Your nose is stuffy, your eyes are watering, your throat is scratchy, and all you want to do is stay in bed. You have a box of tissues on your nightstand, a full bottle of aspirin in the medicine cabinet and a year’s supply of cough drops in the pantry. But nothing compares to a bowl of piping hot chicken soup. The broth soothes your throat, the heat helps loosen up the mucus in your nasal passage, and the taste — well, the taste makes you feel comforted and cared for, and sets you on the road to recovery. Chicken soup has been the cold cure for as long as we can remember, but how did this simple staple get such a glowing reputation?
Chicken soup provides the ingredients we need to fight those nasty upper respiratory ailments. The warm chicken broth helps promote hydration, while the vegetables offer a plethora of vitamins to give your immune system a boost. And the chicken provides you with protein, which helps strengthen your immune system to help you fight off illness. When you mix all these together — the broth, the vegetables and the chicken — you have an all-encompassing remedy that moms have been swearing by for years — and there is scientific proof to back them up.
A study conducted by the National Center of Biotechnology Information tested the effects of ingesting cold water, hot water and chicken soup on the nasal passage. The study concluded that hot fluids were far superior to cold fluids in speeding up the flow of nasal mucus. “Hot chicken soup, either through the aroma sensed at the posterior nares or through a mechanism related to taste, appears to possess an additional substance for increasing nasal mucus velocity,” according to the study. And we need this heightened velocity to flush the toxins out of our systems quickly, so we can breathe freely through our once-clogged nostrils. It would be remiss not to recognize the salinity of the broth has healing effects, too. The salt helps to soothe your sore throat, and the electrolytes, of which chicken broth is chockfull, aid the body in retaining more fluids to keep you hydrated.
Another study published in CHEST Journal found that chicken soup does indeed have anti-inflammatory properties that may help to alieve symptoms associated with upper respiratory tract infections. No one ingredient was identified as having a more beneficial effect than the other. Rather, the researchers believe that it is the combination of ingredients that truly helps.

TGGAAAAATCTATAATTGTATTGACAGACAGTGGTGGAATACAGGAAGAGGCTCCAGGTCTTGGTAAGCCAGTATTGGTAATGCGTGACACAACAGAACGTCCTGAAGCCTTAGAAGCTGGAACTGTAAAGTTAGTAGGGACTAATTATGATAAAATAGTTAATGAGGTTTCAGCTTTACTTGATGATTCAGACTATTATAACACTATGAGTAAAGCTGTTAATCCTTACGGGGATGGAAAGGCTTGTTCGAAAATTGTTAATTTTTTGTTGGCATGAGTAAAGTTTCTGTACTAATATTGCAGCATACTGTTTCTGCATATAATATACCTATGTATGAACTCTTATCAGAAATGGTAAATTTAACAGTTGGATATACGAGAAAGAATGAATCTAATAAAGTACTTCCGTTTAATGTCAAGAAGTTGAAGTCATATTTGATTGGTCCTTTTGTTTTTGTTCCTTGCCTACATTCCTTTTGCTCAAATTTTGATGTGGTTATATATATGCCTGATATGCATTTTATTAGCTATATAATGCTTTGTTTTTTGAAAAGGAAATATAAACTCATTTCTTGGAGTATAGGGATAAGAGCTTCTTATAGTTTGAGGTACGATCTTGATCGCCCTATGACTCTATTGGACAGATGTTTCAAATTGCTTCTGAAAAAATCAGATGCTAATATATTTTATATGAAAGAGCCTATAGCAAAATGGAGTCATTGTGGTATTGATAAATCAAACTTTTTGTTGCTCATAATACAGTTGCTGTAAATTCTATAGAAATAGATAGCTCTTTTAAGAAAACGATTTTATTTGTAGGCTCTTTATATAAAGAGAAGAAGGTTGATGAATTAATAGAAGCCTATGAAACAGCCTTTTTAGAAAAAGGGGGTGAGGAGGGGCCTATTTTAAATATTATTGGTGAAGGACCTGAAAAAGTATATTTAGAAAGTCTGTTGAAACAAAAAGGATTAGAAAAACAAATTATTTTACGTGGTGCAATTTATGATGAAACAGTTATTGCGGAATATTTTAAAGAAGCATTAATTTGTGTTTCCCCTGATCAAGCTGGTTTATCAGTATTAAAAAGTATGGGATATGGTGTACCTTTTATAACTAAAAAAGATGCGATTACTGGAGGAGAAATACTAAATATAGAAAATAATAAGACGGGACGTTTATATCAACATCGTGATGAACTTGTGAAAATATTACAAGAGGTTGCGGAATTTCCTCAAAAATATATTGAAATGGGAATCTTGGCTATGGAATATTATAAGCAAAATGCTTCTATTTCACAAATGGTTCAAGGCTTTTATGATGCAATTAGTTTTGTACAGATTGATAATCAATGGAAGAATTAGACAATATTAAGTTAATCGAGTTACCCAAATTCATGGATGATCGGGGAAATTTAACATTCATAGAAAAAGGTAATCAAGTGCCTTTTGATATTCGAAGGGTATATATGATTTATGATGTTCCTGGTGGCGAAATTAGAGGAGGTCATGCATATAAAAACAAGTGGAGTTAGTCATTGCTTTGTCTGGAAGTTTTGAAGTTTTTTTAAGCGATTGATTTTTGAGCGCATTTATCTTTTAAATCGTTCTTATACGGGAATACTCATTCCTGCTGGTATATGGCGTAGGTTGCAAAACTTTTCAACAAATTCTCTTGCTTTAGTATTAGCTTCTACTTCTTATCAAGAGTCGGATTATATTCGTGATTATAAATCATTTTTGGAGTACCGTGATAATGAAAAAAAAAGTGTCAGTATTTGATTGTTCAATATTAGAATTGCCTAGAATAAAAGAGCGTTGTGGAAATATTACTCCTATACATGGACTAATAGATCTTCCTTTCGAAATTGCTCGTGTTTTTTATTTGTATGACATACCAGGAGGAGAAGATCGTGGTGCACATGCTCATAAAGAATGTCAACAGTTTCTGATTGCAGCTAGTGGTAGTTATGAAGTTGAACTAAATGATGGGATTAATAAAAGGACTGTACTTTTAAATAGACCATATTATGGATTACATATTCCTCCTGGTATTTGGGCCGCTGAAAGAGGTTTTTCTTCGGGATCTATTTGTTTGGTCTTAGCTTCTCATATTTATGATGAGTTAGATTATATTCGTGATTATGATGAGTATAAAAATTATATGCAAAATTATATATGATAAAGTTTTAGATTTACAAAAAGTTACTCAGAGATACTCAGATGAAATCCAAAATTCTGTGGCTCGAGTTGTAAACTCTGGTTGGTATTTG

So, it is not merely a placebo effect we have been conditioned to fall for. Chicken soup really does contain powerful ingredients that help to cure our colds. Next time you feel the congestion coming on and your throat begins to grow sore, do not hesitate to reach for what can only be described as a true culinary miracle. Chicken soup really is all it is cracked up to be, so fill a bowl or two, slurp it up and be on your way to a happier and healthier you!
Lemon Orzo Chicken Soup
Courtesy of Mindy Bledsoe
- One lemon pepper rotisserie chicken
- 20 cups of water
- 3 leeks (white part only), chopped
- 4 carrots, peeled and chopped
- 4 stalks of celery, chopped
- 5 Roma tomatoes, chopped
- 3 sprigs of fresh dill
- 3 sprigs of fresh Italian flat leaf parsley
- 1 cup orzo pasta
- Grated Romano cheese
- 3 teaspoons salt
- 1 teaspoon sugar
- Pepper to taste
Place the whole rotisserie chicken in a pot and cover with water. Bring the water to a gentle simmer. Let simmer for at least 30 minutes as you cut your vegetables.
Add the chopped vegetables, salt and sugar to the pot. Tear the sprigs of dill and parsley in small pieces and add in as well. Let simmer together for about 40 minutes, or until vegetables are tender.
Remove the soup from the heat and remove the chicken from the pot. Once cooled, shred the meat, discarding any bones. Return the shredded meat to the pot and bring the soup back up to a simmer.
Add in the orzo and cook according to package directions or until orzo is tender, stirring occasionally.
Top with grated cheese and pepper to taste, and enjoy!
*Single portions of the soup can be frozen without the orzo for later use. Just be sure to adjust the amount of orzo when ready to eat.
By Taryn Tacher | Photo by Sincerely Gone Photography